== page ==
Danish Fairy and Folk Tales/The Bull and the Princess at the Glass Mountain
THE BULL AND THE PRINCESS AT THE GLASS MOUNTAIN
N a certain town there once lived two families, each of which consisted of a man, his wife, and a grown son. When the one man's wife and the other wife's man died, the remaining couple was married, and thus the two boys came to live together. The man's son took care of the cows and a bull which was so large and savage that every one was afraid of him. The boy never had anything but dry bread-crusts to eat; but one day the bull asked him if he did not feel hungry. The boy told him he did. "Stroke my back, then," said the bull. The boy complied, receiving at once a butter-cake and a large piece of sausage which tasted splendidly. In the evening, when he returned home, he was unable to eat his supper, and his step-mother asked him, therefore, if the bull had not already given him some. This he denied, however.
The next day she sent her own son along to the pastures, and told him to watch and see if his step-brother received anything from the bull. It happened exactly as on the day before; he stroked the bull's back, and received a delicious butter-cake and a large piece of sausage. He could eat no supper at night, and his step-mother at once declared that both the boy and the bull must be burned. There was now a large pile of wood heaped up, and the boy and the bull placed on top of it. But the boy at once seated himself on the animal's back, whereupon the bull rushed up to the woman, who was looking on, seized her on his horns, and threw her straight into the fire.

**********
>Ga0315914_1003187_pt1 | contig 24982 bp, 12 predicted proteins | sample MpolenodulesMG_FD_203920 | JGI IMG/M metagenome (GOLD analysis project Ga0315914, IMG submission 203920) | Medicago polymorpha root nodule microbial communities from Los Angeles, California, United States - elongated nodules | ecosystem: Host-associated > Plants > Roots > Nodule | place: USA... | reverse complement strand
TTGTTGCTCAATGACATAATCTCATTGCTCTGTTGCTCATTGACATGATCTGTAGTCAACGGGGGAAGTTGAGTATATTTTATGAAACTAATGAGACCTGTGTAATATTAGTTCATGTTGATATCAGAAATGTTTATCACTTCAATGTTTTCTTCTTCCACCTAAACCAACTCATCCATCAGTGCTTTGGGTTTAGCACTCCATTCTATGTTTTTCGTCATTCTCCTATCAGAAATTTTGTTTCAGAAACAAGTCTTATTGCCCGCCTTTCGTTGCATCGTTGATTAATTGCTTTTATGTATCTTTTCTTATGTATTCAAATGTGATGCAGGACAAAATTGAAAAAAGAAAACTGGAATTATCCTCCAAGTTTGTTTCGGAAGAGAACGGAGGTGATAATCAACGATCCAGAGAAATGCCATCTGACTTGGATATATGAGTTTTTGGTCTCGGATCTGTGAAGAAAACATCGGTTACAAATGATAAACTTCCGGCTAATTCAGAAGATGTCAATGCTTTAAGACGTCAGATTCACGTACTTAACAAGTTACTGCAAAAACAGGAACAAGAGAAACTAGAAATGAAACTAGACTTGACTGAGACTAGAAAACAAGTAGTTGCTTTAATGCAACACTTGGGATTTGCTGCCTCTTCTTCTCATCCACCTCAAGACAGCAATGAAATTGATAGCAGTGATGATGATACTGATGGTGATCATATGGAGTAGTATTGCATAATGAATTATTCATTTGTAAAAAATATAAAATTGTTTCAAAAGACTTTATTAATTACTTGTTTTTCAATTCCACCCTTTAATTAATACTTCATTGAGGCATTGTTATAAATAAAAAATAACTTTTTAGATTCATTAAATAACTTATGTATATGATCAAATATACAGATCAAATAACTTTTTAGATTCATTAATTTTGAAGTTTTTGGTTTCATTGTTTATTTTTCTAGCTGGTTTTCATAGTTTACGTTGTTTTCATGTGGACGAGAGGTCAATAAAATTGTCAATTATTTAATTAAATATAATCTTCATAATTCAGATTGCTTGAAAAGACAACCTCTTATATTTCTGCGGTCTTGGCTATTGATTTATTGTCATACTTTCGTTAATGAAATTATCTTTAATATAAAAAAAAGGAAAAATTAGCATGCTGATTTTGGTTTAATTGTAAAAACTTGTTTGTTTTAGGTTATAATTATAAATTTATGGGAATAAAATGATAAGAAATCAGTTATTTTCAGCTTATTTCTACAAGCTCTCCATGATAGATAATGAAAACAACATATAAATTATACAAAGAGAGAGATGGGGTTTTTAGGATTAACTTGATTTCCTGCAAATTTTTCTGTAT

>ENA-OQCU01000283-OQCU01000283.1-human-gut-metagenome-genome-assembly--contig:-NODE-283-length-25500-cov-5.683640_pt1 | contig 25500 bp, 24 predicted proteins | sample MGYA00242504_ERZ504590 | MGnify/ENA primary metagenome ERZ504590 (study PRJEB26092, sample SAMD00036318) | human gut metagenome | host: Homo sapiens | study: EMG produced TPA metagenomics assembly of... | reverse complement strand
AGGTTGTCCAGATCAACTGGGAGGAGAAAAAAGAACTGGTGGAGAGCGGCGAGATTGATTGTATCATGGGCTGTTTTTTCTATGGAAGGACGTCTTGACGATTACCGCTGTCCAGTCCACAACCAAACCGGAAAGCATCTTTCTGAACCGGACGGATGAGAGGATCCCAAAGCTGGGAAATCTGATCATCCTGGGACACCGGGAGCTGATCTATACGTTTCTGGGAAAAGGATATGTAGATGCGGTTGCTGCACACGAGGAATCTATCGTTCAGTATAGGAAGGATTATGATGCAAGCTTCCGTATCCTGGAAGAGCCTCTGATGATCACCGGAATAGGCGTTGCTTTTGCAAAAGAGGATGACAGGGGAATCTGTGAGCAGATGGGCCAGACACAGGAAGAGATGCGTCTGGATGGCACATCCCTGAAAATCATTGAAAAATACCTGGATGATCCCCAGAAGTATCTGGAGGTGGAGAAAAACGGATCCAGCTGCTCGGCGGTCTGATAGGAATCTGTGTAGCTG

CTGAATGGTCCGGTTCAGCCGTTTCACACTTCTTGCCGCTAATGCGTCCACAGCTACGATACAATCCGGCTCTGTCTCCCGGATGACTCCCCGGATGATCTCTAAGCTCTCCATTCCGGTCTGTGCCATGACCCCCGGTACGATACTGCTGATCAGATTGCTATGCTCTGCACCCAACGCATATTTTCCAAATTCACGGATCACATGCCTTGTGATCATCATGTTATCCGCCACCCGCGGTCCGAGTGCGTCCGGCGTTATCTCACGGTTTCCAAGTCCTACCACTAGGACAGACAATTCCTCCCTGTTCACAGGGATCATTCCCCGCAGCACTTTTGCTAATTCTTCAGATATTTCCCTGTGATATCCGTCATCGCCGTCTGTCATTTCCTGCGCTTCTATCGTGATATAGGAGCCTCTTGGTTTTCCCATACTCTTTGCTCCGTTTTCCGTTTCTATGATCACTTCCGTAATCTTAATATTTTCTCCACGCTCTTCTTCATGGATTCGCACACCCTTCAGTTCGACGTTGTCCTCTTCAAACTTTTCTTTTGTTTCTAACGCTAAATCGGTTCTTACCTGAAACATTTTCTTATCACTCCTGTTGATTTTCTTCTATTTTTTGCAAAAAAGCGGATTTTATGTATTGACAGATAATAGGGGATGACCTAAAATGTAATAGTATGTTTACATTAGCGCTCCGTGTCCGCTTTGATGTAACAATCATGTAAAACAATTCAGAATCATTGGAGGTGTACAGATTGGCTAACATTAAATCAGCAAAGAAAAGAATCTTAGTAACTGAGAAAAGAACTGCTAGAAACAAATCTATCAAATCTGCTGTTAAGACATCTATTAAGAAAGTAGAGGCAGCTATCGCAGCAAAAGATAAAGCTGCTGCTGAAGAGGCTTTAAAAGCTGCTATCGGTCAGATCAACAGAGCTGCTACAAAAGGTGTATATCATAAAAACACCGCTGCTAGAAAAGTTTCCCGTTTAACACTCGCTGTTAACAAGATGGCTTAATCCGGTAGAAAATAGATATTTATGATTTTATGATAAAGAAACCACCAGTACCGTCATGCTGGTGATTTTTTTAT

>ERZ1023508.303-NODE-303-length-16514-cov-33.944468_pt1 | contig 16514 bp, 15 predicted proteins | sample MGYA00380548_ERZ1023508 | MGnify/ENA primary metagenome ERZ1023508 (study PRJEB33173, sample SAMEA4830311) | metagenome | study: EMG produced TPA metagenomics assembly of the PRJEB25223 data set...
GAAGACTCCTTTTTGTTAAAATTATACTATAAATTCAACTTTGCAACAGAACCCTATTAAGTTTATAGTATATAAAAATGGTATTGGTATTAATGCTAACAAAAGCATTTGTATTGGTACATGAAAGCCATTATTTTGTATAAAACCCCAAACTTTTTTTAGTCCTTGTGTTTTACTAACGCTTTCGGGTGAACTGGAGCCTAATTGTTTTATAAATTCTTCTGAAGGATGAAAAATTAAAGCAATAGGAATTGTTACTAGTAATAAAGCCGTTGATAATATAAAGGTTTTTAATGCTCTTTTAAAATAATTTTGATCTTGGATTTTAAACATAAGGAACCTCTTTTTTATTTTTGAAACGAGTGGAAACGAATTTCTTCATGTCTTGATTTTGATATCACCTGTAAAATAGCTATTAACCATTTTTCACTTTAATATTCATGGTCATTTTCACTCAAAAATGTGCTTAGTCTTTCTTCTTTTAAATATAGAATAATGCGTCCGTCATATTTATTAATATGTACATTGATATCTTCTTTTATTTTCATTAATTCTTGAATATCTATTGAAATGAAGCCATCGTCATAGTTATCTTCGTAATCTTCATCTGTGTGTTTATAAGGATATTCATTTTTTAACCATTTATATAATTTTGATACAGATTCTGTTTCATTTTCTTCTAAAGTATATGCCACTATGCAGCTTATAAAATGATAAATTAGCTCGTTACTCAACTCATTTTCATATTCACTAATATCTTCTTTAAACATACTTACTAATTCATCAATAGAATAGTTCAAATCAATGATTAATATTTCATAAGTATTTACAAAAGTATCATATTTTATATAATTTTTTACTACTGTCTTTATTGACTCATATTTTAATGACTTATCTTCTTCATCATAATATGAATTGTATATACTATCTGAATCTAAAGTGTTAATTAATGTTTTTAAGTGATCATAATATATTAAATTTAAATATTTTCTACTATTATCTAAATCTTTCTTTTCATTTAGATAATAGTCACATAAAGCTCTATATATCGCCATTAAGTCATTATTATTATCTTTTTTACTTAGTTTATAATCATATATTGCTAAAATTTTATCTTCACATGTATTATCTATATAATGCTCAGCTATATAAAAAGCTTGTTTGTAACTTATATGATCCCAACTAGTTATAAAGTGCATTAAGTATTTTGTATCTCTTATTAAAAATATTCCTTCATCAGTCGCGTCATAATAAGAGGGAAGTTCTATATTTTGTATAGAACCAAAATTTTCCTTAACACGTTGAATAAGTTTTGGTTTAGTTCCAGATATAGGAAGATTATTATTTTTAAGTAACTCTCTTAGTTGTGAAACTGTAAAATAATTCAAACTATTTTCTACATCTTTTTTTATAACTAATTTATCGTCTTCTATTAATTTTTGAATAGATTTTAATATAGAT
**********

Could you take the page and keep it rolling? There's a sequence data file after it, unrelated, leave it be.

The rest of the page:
The bull now darted into the woods with the boy. In a little while they noticed some apple-trees bearing the most beautiful-looking apples. He was warned by the animal not to touch them, but the more he looked at them, the more he wished to eat one. The very moment he made this wish the forest began to quiver, and the bull asked whether he had not broken the rules and taken an apple. He denied having done so. "Feel in your pockets," said the bull. There was, indeed, an apple in one of his pockets, but he was willing to throw it away. "That would not help us," said the bull again. At the same moment a troll with three heads came running towards them, roaring: "Why do you steal my apples?" "Come, if you dare!" cried the bull; and seizing the troll on his horns, he threw him high in the air. "You may have them all," shouted the troll, "if you will leave me alone." "That depends upon your giving us the black horse which is now in your stable," answered the bull. No, that would not do. So the bull again seized him, throwing him into the air as high as the tree-tops. "Yes, yes," yelled the troll; he was willing to give them what they wanted, if they would leave him alone. So they took the horse and departed.